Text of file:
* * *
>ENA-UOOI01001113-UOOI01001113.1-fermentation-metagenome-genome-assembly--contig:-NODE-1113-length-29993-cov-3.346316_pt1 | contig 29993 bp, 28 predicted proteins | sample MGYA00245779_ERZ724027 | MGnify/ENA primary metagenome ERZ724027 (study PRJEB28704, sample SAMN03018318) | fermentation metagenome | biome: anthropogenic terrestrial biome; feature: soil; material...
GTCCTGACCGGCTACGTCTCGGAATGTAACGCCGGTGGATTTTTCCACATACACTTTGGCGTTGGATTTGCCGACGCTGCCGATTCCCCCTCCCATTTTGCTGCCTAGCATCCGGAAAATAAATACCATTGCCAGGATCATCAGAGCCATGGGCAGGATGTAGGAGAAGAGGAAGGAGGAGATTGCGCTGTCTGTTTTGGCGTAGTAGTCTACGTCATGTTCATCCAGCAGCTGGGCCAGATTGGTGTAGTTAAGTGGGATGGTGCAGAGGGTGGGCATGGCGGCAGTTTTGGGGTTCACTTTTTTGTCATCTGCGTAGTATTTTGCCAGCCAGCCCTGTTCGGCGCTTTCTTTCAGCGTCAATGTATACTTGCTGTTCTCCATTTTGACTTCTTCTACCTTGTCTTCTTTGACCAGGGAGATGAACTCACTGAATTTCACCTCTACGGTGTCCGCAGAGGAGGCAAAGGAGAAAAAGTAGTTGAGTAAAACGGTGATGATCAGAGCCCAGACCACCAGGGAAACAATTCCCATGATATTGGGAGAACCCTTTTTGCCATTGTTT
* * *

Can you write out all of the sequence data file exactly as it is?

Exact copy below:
>ENA-UOOI01001113-UOOI01001113.1-fermentation-metagenome-genome-assembly--contig:-NODE-1113-length-29993-cov-3.346316_pt1 | contig 29993 bp, 28 predicted proteins | sample MGYA00245779_ERZ724027 | MGnify/ENA primary metagenome ERZ724027 (study PRJEB28704, sample SAMN03018318) | fermentation metagenome | biome: anthropogenic terrestrial biome; feature: soil; material...
GTCCTGACCGGCTACGTCTCGGAATGTAACGCCGGTGGATTTTTCCACATACACTTTGGCGTTGGATTTGCCGACGCTGCCGATTCCCCCTCCCATTTTGCTGCCTAGCATCCGGAAAATAAATACCATTGCCAGGATCATCAGAGCCATGGGCAGGATGTAGGAGAAGAGGAAGGAGGAGATTGCGCTGTCTGTTTTGGCGTAGTAGTCTACGTCATGTTCATCCAGCAGCTGGGCCAGATTGGTGTAGTTAAGTGGGATGGTGCAGAGGGTGGGCATGGCGGCAGTTTTGGGGTTCACTTTTTTGTCATCTGCGTAGTATTTTGCCAGCCAGCCCTGTTCGGCGCTTTCTTTCAGCGTCAATGTATACTTGCTGTTCTCCATTTTGACTTCTTCTACCTTGTCTTCTTTGACCAGGGAGATGAACTCACTGAATTTCACCTCTACGGTGTCCGCAGAGGAGGCAAAGGAGAAAAAGTAGTTGAGTAAAACGGTGATGATCAGAGCCCAGACCACCAGGGAAACAATTCCCATGATATTGGGAGAACCCTTTTTGCCATTGTTT